It’s no secret that there is a lot of concern amongst dividend investors these days; it seems that everybody and his dog in the financial press is asking (and then answering) the question: Is it time to get out of dividend-paying stocks? (Some people are even messing with their readers, including Robb, over at Boomer & Echo.)
Generally, their answers are: No, you shouldn’t dump your dividend stocks. Why? Because:
- interest rates may yet stay where they are for some time, so don’t leave the party early; market timing is a mug’s game
- a properly diversified portfolio is already prepared to take advantage of a rise in interest rates if and when it comes
- stock picking and sector rotation are not games that most individuals can win on a consistent basis; it is far better to pick your strategy and stick with it.
That’s all well and good, but that doesn’t answer the question that I’ve heard posed around the water cooler a few times recently: If rising interest rates are ultimately a sign of a healthy economy, why are people worried about dividend stocks falling? Here’s why:
To understand the answer to this question, you have to understand what bonds are, and how they work. Bonds are loans that investors make to companies or governments. The companies or governments pay interest on those loans at pre-determined rates for a pre-determined amount of time, and then the original capital is returned to the investor. Bonds are considered among the safest of investments. If a company goes under, the bond holders are the first to get paid when the company’s assets are divided up. Also, unlike dividend payments, bond interest payments are a legal obligation.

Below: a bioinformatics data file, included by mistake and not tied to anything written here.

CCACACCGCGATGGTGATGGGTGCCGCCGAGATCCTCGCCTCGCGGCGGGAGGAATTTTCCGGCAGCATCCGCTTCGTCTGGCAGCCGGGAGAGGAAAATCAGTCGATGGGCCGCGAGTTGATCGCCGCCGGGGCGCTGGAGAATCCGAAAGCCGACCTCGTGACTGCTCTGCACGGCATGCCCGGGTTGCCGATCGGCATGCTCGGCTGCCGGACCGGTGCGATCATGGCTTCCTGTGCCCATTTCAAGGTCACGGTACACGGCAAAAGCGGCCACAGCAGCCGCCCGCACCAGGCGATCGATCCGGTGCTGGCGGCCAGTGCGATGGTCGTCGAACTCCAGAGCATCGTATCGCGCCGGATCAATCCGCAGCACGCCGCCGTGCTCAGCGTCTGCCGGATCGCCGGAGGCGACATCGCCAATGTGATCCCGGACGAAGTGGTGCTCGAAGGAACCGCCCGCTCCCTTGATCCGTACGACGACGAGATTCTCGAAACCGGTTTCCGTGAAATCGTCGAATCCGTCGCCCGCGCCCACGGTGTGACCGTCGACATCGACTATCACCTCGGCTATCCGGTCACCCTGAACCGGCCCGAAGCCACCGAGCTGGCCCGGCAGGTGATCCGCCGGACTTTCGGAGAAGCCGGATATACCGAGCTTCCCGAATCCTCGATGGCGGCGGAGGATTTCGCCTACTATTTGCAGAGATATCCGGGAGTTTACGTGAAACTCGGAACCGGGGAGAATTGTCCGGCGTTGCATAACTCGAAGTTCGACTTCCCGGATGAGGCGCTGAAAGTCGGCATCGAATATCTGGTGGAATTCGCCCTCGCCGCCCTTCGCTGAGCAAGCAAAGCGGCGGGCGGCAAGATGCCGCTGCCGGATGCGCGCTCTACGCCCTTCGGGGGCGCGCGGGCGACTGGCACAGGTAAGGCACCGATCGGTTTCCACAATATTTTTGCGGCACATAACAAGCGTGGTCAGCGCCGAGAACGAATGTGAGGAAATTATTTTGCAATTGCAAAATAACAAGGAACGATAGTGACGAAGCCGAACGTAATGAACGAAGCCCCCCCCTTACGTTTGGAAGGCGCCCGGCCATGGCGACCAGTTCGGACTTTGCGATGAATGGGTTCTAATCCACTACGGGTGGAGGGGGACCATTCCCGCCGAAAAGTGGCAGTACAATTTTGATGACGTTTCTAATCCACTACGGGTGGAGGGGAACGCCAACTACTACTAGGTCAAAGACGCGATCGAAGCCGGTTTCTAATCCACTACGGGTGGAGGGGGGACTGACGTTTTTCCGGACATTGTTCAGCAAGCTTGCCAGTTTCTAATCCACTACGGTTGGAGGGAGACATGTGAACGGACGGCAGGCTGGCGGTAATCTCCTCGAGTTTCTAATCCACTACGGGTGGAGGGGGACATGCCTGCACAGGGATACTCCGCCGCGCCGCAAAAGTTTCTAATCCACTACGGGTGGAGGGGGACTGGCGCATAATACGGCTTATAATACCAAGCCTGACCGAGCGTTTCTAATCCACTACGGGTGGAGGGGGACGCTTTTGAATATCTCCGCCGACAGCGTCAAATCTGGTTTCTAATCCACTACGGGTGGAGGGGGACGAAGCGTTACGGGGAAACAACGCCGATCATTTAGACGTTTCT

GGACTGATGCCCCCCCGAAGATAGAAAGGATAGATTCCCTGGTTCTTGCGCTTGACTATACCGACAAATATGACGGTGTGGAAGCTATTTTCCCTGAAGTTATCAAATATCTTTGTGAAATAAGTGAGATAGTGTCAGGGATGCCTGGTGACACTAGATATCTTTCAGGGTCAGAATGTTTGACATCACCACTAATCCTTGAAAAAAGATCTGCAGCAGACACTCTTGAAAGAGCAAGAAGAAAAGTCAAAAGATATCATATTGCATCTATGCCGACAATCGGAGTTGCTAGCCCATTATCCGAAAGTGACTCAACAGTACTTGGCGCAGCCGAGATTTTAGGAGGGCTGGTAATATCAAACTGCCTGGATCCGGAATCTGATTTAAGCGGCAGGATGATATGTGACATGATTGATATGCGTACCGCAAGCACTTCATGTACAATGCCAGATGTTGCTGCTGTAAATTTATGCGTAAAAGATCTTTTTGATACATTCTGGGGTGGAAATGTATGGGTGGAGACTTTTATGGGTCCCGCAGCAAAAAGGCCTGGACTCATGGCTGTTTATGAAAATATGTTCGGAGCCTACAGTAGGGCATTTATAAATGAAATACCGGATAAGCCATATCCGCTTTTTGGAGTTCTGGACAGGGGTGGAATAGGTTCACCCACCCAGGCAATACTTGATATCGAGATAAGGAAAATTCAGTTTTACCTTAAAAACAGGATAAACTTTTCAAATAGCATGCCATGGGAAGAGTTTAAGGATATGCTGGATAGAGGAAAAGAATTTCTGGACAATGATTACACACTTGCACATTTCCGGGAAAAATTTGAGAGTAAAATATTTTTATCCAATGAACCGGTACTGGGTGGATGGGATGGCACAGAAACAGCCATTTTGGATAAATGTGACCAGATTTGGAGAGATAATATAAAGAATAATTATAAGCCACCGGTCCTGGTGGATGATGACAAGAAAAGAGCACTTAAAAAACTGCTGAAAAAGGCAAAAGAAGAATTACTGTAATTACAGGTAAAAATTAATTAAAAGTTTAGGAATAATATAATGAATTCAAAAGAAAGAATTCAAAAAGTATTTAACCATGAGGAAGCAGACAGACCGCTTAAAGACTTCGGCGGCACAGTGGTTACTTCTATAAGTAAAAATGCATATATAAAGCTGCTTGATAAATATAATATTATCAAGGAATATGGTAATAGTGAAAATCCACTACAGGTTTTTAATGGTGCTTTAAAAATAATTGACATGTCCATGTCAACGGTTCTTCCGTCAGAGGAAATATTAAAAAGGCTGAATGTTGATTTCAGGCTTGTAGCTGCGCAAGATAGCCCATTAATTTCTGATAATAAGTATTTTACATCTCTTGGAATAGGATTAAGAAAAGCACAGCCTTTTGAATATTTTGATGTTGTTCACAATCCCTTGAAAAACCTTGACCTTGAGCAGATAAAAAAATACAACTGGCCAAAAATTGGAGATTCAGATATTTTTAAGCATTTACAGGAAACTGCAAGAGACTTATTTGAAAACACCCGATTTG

With interest rates so low over the past years, bond investors have been forced to look elsewhere for yield. In terms of predictability and security of income, divendend-paying stocks are only one rung below bonds — a big rung, to be sure — but the next best alternative.
Dividend investors chuffed
The result of all of these new stock investors (i.e. the former bond investors) jumping into the stock market is that the price of many dividend-paying stocks has climbed higher, as there are more and more buyers for these large, liquid, relatively stable companies. This is primarily what has driven the prices of these companies up over the past few years. Many of the people who were in dividend stocks when this started (myself included, I have to admit) have been feeling the thrill of the buy low, sell high investor, as prices have risen ever higher.
Rising prices have attracted traders, pushing prices higher yet. While the party lasted, everybody was having a great time.
The fat lady is just about finished warming up
Now that interest rates look set to rise again, bond investors will go back to what they know: safe, secure, regular bond payments. Of course, to invest in bonds, they will have to sell their stocks. Large numbers of people selling large numbers of shares inevitably leads to lower prices. Traders, seeing the writing on the wall, don’t want to get caught holding the bag, so they sell as well, and the result is falling stock prices, like we have had over the past month or so.
To me, it seems inevitable that the recent drops in dividend-paying stocks will continue over the next several months. How far, and how fast prices will fall, I have no idea, but the direction seems sure. The most important thing for dividend investors to remember is to focus on the number that really matters: not the total value of the portfolio, but the amount of money your stocks generate for you.
So, no, don’t sell your dividend-payers.